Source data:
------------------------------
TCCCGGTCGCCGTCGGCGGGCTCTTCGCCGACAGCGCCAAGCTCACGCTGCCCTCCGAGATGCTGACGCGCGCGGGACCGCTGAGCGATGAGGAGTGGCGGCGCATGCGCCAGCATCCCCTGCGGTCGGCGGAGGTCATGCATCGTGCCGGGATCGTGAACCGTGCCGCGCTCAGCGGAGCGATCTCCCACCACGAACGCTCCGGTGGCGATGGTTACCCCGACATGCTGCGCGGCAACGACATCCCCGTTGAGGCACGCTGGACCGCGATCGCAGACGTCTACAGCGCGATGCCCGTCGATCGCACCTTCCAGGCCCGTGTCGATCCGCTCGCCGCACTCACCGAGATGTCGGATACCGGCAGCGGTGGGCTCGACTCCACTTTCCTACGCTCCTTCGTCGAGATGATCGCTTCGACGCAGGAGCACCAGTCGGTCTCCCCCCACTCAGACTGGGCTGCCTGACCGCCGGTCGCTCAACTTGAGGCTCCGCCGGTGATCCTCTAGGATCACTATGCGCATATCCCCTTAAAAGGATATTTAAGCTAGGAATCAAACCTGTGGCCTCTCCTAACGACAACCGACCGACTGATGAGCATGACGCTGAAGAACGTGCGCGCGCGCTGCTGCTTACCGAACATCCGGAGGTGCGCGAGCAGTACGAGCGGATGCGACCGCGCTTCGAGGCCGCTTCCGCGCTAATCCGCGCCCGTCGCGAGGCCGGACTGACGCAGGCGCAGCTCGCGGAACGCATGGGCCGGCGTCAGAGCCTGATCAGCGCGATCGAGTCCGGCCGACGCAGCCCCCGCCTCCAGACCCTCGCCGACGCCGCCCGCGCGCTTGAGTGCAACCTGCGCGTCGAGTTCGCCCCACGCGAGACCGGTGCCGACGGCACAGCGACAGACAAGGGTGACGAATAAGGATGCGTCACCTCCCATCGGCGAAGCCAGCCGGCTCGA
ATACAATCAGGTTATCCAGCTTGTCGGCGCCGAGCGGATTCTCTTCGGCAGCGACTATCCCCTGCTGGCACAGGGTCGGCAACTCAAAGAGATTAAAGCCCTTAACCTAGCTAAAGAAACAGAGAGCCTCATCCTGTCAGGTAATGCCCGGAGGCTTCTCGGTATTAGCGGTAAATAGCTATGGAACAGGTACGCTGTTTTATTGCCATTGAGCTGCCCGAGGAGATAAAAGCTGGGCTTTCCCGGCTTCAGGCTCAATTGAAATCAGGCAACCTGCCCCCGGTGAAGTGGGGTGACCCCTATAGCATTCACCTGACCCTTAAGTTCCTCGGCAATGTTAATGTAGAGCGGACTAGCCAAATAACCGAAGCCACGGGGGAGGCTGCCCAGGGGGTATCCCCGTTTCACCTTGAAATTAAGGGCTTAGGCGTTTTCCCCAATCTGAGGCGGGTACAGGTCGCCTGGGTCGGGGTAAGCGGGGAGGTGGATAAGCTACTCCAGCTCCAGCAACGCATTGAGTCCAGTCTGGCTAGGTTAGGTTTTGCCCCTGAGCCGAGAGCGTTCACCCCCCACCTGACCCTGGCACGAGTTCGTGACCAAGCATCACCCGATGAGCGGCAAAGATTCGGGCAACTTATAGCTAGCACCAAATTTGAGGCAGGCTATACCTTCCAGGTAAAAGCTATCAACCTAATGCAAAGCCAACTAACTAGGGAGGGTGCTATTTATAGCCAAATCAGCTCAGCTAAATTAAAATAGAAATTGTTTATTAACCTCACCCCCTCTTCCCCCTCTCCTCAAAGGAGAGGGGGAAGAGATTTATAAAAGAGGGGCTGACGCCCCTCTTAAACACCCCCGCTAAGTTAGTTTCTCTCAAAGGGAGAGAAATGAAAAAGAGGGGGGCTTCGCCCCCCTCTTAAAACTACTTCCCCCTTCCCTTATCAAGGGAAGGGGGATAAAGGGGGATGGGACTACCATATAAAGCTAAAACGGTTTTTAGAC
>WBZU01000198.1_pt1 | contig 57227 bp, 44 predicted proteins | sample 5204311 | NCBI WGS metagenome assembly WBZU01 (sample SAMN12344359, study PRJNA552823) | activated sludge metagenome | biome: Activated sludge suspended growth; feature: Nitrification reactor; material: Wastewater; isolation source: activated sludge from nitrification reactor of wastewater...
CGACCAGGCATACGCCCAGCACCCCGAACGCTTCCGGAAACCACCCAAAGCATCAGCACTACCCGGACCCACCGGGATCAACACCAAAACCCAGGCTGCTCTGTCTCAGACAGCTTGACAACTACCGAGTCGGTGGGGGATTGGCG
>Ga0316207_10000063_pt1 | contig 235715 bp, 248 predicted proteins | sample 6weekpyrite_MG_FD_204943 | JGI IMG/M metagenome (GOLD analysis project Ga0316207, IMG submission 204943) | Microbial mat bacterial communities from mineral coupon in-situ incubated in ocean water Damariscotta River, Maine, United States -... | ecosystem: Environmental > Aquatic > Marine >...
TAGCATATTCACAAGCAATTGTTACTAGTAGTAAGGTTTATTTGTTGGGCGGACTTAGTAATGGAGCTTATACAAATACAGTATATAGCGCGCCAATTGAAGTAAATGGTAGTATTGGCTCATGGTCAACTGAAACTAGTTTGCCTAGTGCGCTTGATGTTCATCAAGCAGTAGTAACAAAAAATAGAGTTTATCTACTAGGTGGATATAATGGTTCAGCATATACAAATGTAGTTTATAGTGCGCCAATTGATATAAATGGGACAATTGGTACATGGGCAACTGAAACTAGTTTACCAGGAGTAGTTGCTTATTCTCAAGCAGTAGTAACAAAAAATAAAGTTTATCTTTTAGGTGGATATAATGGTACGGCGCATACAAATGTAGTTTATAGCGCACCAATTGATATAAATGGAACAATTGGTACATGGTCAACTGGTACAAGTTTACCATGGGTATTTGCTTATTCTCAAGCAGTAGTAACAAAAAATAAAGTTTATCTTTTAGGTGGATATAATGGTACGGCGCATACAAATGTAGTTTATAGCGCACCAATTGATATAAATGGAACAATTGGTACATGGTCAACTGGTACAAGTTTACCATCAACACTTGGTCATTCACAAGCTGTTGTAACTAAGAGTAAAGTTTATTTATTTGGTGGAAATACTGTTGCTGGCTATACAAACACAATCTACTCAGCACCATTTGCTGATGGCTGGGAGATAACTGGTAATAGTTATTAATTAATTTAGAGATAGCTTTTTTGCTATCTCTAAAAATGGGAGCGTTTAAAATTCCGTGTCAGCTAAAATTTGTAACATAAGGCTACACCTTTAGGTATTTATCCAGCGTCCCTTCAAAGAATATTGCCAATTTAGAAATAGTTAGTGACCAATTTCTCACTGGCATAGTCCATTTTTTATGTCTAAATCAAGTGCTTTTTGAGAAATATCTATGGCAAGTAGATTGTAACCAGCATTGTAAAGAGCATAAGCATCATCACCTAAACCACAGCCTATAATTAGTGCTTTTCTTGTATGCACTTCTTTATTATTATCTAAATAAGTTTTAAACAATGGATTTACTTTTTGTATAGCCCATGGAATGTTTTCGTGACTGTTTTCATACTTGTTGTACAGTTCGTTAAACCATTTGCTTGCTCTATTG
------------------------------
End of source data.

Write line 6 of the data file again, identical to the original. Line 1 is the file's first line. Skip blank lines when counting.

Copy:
TAGCATATTCACAAGCAATTGTTACTAGTAGTAAGGTTTATTTGTTGGGCGGACTTAGTAATGGAGCTTATACAAATACAGTATATAGCGCGCCAATTGAAGTAAATGGTAGTATTGGCTCATGGTCAACTGAAACTAGTTTGCCTAGTGCGCTTGATGTTCATCAAGCAGTAGTAACAAAAAATAGAGTTTATCTACTAGGTGGATATAATGGTTCAGCATATACAAATGTAGTTTATAGTGCGCCAATTGATATAAATGGGACAATTGGTACATGGGCAACTGAAACTAGTTTACCAGGAGTAGTTGCTTATTCTCAAGCAGTAGTAACAAAAAATAAAGTTTATCTTTTAGGTGGATATAATGGTACGGCGCATACAAATGTAGTTTATAGCGCACCAATTGATATAAATGGAACAATTGGTACATGGTCAACTGGTACAAGTTTACCATGGGTATTTGCTTATTCTCAAGCAGTAGTAACAAAAAATAAAGTTTATCTTTTAGGTGGATATAATGGTACGGCGCATACAAATGTAGTTTATAGCGCACCAATTGATATAAATGGAACAATTGGTACATGGTCAACTGGTACAAGTTTACCATCAACACTTGGTCATTCACAAGCTGTTGTAACTAAGAGTAAAGTTTATTTATTTGGTGGAAATACTGTTGCTGGCTATACAAACACAATCTACTCAGCACCATTTGCTGATGGCTGGGAGATAACTGGTAATAGTTATTAATTAATTTAGAGATAGCTTTTTTGCTATCTCTAAAAATGGGAGCGTTTAAAATTCCGTGTCAGCTAAAATTTGTAACATAAGGCTACACCTTTAGGTATTTATCCAGCGTCCCTTCAAAGAATATTGCCAATTTAGAAATAGTTAGTGACCAATTTCTCACTGGCATAGTCCATTTTTTATGTCTAAATCAAGTGCTTTTTGAGAAATATCTATGGCAAGTAGATTGTAACCAGCATTGTAAAGAGCATAAGCATCATCACCTAAACCACAGCCTATAATTAGTGCTTTTCTTGTATGCACTTCTTTATTATTATCTAAATAAGTTTTAAACAATGGATTTACTTTTTGTATAGCCCATGGAATGTTTTCGTGACTGTTTTCATACTTGTTGTACAGTTCGTTAAACCATTTGCTTGCTCTATTG